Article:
by Richard Adams
A group of rabbits from a large warren decide to strike out on their own after Fiver, a rabbit with visions of the future, sees a terrible event at their home. Hazel, the de facto leader (the Chief Rabbit of the renegade group), guides the other rabbits miles and miles, dodging all kinds of danger, including badgers, rivers, and a strange warren they consider joining. Eventually they find an ideal location for a new warren at Watership Down, but soon realize that since they brought no does along from their old warren, that they cannot flourish without finding some female rabbits. Hazel and his rabbits embark on an expedition to find some does from a nearby warren, but end up causing all-out war with the Efafran warren’s crazed Chief, General Woundwort.
Lessons from Watership Down:
- Be nice to everyone. Hazel makes a point to befriend other animals, such as a mouse and the big white seabird, even when rabbits usually stay to themselves. In both cases, Hazel’s being friendly and helpful (actually saving the lives of both a mouse and a bird) ends up saving all the rabbits in Watership Down on various occasions. Hazel understood the value of working together, even with those different than himself.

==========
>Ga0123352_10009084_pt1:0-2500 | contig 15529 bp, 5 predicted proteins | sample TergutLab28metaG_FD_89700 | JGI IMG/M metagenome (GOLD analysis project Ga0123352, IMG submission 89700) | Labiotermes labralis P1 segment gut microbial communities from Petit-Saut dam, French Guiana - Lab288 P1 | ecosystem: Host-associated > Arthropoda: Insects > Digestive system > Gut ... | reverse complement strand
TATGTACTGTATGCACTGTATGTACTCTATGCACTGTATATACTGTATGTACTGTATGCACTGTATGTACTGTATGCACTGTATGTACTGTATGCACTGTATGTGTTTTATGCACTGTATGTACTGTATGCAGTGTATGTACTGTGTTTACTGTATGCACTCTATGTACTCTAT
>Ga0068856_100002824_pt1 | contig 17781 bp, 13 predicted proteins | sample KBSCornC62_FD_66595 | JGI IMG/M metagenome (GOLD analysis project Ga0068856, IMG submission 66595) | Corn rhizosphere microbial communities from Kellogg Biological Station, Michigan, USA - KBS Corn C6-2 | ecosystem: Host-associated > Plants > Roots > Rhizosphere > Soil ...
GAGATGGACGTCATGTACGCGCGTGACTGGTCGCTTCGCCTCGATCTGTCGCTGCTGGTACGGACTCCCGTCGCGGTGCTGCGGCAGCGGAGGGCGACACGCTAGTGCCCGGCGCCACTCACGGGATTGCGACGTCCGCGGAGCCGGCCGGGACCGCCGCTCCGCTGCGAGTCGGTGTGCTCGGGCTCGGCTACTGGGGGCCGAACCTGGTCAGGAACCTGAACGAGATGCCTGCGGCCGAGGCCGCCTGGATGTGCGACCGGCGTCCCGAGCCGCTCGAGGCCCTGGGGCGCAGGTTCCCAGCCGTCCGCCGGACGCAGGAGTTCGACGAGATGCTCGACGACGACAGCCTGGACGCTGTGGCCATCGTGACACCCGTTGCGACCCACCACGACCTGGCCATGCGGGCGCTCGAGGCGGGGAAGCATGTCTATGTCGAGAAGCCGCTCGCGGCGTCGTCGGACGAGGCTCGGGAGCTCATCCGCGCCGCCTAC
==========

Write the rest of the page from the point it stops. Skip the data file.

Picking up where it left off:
- A true leader leads with humility and respect for others. As evidenced by the parallel between General Woundwort and Hazel, a true leader puts the needs of his people (or in this case, rabbits) above his own and does not make decisions out of vanity or selfish ambition. Hazel literally puts his own life on the line on multiple occasions for the benefit of his warren; General Woundwort truly thinks only of himself and his reputation. Furthermore, Hazel is the chief rabbit of the Watership Down warren because the other rabbits made him so, not because he forced his way to the top.
I’m kind of sad that I waited this long to read this book! While it did take a while to get into, I could barely put it down after I reached the middle. The relationships are real, the struggles are scary, and oddly enough, it’s fairly believable. I would love to teach this novel in a junior high or early high school setting; it would make for great summer reading (if you could make sure the kids would actually read it!).
My Rating: A+
- universal truths and themes
- sympathetic characters
- excellent writing
Clean Factor: A+
- great for a classroom setting, possibly even a family read-aloud
- fairly long, but it does provide many talking points, so it would work for a book club as well